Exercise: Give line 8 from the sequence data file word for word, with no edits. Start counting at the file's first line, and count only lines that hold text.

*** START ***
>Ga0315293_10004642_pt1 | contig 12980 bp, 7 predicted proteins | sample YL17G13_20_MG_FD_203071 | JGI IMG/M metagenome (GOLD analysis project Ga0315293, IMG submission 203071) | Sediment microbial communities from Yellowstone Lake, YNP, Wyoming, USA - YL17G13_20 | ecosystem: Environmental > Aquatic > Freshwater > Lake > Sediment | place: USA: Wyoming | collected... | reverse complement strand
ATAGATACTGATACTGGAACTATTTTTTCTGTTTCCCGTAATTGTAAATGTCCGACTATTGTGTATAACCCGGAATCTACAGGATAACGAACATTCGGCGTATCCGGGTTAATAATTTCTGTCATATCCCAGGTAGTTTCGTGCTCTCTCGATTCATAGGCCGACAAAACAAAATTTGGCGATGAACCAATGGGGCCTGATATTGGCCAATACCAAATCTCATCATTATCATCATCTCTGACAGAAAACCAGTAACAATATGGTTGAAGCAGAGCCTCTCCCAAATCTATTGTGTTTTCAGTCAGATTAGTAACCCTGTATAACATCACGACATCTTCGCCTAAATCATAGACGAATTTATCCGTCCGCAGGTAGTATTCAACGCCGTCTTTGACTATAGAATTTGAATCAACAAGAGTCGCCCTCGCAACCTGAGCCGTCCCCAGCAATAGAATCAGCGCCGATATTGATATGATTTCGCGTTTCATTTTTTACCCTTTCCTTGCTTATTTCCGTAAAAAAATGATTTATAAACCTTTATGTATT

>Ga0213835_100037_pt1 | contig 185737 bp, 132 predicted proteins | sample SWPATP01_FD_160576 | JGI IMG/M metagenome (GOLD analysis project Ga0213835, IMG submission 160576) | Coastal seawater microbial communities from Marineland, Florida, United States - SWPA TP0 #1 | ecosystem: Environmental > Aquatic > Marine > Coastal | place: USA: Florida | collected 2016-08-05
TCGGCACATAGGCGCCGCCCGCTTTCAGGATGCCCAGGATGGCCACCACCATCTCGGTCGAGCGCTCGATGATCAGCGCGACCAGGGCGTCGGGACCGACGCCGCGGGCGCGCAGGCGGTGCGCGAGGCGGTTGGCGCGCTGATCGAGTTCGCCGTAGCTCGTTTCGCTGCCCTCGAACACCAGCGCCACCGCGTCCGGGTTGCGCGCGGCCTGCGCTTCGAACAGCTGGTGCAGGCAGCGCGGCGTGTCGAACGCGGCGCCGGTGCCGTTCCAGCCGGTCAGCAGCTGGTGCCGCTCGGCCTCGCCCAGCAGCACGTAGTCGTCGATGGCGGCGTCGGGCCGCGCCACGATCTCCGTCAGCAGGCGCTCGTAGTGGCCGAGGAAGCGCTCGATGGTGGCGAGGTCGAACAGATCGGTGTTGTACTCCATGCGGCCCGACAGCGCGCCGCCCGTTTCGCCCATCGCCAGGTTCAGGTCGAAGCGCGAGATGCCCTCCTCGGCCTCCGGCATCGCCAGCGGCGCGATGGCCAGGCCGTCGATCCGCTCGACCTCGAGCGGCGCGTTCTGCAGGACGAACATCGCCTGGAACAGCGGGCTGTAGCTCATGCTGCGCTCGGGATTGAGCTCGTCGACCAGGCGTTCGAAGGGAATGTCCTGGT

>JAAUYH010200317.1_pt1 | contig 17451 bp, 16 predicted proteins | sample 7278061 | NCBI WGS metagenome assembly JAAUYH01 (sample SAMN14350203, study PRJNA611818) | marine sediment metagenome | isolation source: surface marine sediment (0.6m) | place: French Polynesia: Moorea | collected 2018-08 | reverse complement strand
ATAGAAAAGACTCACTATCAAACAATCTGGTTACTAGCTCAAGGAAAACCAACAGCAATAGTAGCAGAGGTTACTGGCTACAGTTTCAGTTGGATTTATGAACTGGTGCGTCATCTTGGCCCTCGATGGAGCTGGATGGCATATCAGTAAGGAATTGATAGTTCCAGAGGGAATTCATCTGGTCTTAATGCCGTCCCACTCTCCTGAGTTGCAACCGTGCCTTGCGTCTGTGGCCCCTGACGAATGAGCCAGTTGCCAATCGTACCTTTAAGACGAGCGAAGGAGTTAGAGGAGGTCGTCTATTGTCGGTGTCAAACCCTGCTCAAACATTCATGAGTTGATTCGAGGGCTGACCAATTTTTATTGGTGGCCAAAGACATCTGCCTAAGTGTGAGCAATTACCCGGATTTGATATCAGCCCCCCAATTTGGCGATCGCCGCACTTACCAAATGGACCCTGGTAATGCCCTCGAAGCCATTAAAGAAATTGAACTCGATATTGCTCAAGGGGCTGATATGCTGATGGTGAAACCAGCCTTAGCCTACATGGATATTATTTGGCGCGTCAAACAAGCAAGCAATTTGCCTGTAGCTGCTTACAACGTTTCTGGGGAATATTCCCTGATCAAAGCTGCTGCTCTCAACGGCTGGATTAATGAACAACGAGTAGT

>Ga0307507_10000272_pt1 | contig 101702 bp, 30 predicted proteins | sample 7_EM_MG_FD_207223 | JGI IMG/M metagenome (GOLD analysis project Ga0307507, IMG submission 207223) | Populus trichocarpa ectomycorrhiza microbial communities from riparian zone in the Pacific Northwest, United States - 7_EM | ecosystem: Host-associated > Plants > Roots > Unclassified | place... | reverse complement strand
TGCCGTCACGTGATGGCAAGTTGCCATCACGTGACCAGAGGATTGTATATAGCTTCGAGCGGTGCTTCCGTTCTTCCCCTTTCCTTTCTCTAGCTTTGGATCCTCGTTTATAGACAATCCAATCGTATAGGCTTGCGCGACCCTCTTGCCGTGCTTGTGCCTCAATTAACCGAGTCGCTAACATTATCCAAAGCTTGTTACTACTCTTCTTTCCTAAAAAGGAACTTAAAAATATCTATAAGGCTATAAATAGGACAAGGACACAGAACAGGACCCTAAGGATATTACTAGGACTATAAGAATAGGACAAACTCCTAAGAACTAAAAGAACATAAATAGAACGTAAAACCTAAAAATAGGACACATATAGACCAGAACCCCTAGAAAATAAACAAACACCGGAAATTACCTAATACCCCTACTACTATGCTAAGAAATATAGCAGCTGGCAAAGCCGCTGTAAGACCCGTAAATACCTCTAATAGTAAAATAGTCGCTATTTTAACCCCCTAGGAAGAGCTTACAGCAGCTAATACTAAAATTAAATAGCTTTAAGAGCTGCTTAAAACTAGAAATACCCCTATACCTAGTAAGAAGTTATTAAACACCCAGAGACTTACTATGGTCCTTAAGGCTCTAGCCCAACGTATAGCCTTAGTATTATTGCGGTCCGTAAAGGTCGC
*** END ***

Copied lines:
TGCCGTCACGTGATGGCAAGTTGCCATCACGTGACCAGAGGATTGTATATAGCTTCGAGCGGTGCTTCCGTTCTTCCCCTTTCCTTTCTCTAGCTTTGGATCCTCGTTTATAGACAATCCAATCGTATAGGCTTGCGCGACCCTCTTGCCGTGCTTGTGCCTCAATTAACCGAGTCGCTAACATTATCCAAAGCTTGTTACTACTCTTCTTTCCTAAAAAGGAACTTAAAAATATCTATAAGGCTATAAATAGGACAAGGACACAGAACAGGACCCTAAGGATATTACTAGGACTATAAGAATAGGACAAACTCCTAAGAACTAAAAGAACATAAATAGAACGTAAAACCTAAAAATAGGACACATATAGACCAGAACCCCTAGAAAATAAACAAACACCGGAAATTACCTAATACCCCTACTACTATGCTAAGAAATATAGCAGCTGGCAAAGCCGCTGTAAGACCCGTAAATACCTCTAATAGTAAAATAGTCGCTATTTTAACCCCCTAGGAAGAGCTTACAGCAGCTAATACTAAAATTAAATAGCTTTAAGAGCTGCTTAAAACTAGAAATACCCCTATACCTAGTAAGAAGTTATTAAACACCCAGAGACTTACTATGGTCCTTAAGGCTCTAGCCCAACGTATAGCCTTAGTATTATTGCGGTCCGTAAAGGTCGC